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The key to efficient compliance work when major directives and regulations come into force


Reading time: 7 minute(s)
Bjørn Loe

Bjørn is Business Development Director in GuardREC AS and responsible for helping financial services firms comply with the voice and data recording demands of MiFID II and MiFIR

Greater control of company data allows compliance officers to dedicate more time to proactive work and ensures that the company is well equipped to handle future changes in legislation.

For the past few years, compliance officers across Europe have spent a large amount of their time preparing for and implementing new routines to handle a barrage of new and revised EU directives and regulations.

In Norway, we saw three major directives come into force in 2018 alone:

  • The revised Markets in Financial Instruments Directive (MiFID2)
  • The General Data Protection Regulation (GDPR)
  • The Anti-Money Laundering Act (including regulations on terrorist financing)


MiFID2 came into force in January 2018, followed by GDPR in April and the Anti-Money Laundering Act in October.

Additionally, the revised Payment Services Directive (PSD2) came into force in Norway on 1 April 2019, having already been in effect in the EU since January 2018.

For compliance officers with an already over-encumbered workload, the question now is: What’s next?


Creating a healthy compliance culture

Keeping on pace and up-to-date with the continuous evolution of European legislation adds to the long list of tasks and responsibilities assumed by the compliance officer, consuming time that could have otherwise been dedicated to perhaps his or her most important responsibility: building and safeguarding a healthy compliance culture within the company.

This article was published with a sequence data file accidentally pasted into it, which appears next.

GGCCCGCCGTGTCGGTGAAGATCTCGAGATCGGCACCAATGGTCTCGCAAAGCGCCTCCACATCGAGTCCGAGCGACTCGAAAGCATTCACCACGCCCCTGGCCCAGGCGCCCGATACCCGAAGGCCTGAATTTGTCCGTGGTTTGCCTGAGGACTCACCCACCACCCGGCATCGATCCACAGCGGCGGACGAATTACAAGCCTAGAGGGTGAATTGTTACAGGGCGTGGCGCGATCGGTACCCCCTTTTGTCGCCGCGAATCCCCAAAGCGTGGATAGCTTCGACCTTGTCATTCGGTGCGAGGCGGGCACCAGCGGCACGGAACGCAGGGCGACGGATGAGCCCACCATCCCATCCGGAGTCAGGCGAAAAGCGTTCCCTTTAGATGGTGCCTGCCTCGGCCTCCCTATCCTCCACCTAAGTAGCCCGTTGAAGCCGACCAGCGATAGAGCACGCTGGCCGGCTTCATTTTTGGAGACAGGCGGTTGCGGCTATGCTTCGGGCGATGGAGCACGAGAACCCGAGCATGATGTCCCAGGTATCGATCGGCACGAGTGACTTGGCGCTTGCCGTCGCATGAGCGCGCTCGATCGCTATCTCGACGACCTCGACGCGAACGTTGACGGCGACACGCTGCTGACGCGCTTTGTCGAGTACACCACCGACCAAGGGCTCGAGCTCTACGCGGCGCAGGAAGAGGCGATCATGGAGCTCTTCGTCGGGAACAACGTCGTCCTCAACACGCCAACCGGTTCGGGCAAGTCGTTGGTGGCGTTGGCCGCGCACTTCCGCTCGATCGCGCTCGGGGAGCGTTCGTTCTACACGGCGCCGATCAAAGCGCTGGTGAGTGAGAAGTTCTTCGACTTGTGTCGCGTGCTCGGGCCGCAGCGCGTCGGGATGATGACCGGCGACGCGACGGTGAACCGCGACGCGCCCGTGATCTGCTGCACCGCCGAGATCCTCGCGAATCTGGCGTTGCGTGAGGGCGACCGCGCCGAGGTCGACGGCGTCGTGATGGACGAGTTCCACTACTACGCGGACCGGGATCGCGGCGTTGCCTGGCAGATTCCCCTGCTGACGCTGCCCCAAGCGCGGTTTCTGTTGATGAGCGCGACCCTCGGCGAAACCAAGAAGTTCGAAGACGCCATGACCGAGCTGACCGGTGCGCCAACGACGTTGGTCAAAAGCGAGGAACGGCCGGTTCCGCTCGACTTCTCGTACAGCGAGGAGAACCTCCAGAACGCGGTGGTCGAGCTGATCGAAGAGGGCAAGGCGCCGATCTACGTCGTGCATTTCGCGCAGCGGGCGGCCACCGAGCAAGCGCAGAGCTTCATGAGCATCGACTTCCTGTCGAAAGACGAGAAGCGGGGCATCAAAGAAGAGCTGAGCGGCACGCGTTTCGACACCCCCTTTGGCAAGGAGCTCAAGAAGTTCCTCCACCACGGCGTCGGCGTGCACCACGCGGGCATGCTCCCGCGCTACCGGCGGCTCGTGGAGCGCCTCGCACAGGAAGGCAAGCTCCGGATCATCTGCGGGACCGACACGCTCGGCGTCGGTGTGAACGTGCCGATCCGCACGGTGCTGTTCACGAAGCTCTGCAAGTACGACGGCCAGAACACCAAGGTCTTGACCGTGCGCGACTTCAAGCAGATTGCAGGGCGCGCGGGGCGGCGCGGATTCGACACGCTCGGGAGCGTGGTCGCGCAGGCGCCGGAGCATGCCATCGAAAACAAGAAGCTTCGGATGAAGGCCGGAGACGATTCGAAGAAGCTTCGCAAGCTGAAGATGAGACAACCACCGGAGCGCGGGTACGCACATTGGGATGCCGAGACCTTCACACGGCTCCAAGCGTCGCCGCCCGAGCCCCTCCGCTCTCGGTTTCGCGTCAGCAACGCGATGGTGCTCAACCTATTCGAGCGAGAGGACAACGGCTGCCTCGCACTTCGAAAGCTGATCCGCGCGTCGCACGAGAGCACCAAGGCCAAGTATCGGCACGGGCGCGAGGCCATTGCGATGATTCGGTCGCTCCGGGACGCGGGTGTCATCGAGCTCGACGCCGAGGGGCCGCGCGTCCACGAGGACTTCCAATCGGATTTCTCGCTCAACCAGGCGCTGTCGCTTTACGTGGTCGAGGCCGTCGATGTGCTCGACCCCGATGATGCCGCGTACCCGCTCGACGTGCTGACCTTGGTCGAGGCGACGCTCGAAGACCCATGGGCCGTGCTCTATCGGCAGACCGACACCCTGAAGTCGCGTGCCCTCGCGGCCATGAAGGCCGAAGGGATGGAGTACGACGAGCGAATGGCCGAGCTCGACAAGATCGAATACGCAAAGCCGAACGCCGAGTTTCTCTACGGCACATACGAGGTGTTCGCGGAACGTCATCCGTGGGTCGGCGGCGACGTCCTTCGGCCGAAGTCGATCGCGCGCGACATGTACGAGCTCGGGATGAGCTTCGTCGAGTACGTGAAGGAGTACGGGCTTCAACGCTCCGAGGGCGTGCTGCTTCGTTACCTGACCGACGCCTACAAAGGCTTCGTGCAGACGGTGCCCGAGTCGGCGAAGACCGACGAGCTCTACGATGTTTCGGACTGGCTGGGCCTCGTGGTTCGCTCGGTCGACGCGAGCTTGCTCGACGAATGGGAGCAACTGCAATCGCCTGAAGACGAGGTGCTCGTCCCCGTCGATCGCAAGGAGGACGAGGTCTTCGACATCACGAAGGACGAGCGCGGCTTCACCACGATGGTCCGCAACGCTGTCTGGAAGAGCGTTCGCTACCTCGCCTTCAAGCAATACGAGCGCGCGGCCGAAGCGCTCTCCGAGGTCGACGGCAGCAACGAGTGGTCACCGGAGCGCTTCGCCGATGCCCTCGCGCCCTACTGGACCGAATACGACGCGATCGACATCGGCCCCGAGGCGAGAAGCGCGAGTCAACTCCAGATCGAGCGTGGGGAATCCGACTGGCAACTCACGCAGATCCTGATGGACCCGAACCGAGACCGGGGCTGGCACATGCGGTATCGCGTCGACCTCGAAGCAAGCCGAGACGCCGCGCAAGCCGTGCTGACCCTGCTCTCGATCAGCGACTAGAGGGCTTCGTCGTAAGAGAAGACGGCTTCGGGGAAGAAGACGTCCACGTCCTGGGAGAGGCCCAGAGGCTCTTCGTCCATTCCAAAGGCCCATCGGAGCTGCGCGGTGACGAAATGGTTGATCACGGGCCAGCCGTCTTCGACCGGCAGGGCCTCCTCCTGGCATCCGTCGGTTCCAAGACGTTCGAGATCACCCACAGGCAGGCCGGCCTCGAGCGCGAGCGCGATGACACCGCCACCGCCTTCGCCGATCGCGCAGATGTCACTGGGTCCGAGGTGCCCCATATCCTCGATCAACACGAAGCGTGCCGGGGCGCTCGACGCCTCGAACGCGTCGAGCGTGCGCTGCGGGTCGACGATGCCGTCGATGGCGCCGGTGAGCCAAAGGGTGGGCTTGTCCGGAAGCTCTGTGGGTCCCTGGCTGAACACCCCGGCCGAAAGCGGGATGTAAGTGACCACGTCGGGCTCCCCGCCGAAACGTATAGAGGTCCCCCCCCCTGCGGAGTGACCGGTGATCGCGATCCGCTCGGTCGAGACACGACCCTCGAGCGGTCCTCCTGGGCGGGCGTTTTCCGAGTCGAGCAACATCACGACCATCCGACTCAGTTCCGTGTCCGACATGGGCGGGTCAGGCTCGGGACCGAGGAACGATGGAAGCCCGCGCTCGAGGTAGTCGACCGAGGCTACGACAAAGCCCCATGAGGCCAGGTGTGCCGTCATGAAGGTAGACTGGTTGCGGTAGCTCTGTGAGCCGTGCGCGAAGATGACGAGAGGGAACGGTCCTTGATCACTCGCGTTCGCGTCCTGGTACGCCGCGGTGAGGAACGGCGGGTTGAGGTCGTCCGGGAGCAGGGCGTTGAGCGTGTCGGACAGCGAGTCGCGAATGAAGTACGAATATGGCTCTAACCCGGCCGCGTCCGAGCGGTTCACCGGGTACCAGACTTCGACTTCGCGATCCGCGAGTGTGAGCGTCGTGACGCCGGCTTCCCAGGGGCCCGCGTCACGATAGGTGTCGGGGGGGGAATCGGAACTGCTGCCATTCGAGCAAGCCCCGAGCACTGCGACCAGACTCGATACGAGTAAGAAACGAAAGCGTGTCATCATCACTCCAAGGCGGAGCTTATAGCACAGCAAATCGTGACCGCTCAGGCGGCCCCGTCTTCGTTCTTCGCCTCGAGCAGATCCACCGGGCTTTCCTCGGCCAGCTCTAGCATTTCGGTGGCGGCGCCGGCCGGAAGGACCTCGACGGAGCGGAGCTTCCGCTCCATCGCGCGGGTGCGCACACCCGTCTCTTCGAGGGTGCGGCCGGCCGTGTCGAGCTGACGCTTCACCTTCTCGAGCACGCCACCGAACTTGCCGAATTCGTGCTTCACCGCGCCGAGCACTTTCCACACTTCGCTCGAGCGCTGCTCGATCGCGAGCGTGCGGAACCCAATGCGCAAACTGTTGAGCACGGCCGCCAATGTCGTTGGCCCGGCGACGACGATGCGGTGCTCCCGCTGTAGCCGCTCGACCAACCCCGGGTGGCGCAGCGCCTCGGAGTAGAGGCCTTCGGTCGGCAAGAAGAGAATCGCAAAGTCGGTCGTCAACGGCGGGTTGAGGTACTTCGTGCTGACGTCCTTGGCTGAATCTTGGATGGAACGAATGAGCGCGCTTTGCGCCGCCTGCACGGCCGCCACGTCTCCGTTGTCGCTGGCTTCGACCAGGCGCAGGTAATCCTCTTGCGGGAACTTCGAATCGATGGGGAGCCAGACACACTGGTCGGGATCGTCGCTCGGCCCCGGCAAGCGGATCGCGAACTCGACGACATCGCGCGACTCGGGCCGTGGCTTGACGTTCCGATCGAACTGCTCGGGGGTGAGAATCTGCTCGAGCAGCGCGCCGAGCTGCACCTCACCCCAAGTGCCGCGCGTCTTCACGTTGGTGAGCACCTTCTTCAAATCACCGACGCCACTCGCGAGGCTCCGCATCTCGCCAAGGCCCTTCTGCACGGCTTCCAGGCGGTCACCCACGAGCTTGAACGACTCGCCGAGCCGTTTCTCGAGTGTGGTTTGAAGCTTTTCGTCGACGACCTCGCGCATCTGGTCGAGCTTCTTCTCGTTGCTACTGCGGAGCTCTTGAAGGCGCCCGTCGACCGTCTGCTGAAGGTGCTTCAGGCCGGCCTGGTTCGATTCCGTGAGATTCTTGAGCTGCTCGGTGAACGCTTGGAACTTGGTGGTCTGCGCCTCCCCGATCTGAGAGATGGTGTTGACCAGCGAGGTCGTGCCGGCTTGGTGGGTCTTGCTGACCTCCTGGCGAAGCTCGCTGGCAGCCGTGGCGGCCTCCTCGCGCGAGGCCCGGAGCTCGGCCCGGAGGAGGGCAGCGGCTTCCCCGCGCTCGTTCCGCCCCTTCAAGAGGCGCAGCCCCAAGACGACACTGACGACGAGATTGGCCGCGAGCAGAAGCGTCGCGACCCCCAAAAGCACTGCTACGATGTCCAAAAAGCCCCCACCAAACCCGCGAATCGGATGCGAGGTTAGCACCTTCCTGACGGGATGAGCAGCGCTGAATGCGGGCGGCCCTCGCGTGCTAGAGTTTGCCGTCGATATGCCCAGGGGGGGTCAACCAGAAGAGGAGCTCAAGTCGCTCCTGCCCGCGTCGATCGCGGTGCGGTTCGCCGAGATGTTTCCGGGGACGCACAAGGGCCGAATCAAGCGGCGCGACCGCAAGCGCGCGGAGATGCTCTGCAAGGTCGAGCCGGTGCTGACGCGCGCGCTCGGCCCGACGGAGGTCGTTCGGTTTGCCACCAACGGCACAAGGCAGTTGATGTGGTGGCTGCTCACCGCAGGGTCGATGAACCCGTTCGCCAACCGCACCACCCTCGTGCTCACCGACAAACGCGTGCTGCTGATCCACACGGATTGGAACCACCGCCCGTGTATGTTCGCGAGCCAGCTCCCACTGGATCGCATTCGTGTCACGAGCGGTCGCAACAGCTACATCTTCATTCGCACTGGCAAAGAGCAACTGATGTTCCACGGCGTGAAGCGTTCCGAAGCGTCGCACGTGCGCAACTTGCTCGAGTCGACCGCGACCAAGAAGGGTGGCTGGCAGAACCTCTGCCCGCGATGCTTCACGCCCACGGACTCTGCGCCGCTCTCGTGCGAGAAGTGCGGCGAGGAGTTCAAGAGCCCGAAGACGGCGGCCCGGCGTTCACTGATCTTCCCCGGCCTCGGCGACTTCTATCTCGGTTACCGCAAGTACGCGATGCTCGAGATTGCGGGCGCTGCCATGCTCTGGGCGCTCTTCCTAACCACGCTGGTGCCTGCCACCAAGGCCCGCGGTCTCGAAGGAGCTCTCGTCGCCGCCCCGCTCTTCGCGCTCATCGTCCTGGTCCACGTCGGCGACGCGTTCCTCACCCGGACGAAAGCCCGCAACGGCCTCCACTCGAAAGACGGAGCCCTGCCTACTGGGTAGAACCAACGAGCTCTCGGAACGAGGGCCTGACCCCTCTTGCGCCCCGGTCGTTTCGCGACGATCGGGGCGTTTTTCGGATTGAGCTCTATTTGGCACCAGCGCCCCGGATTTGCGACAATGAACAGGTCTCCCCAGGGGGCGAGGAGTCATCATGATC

If the CO is to succeed in building a healthy compliance culture, salespeople, consultants, and customer service representatives must have an adequate understanding of what is required in order to comply with all laws and regulations, both old and new.

These employees are, in many ways, a company’s first line of defense when it comes to compliance, as they are the ones working and communicating directly with clients.

The second line of defense is the corporate management, from department heads and all the way up the corporate ladder. Creating a healthy compliance culture is difficult at best, and impossible at worst, without support, interest, and commitment from the management.


Two-pronged approach

This effectively means that the compliance team must approach both the top and bottom of the chain of command simultaneously in order to achieve their goal and fulfill their responsibility.

Dedicating the required time and resources to this two-pronged approach – educating, training and following up colleagues and management, ensuring that they all recognize the importance of a compliance culture – is an imposing challenge in itself, and one that is made all the more challenging due to the seemingly endless line of new directives and regulations coming into force every three or four months.

Naturally, compliance officers must educate themselves before they can pass that knowledge on to their colleagues. And more often than not, time spent reading up on complicated regulations equals time deducted from safeguarding the company’s compliance culture.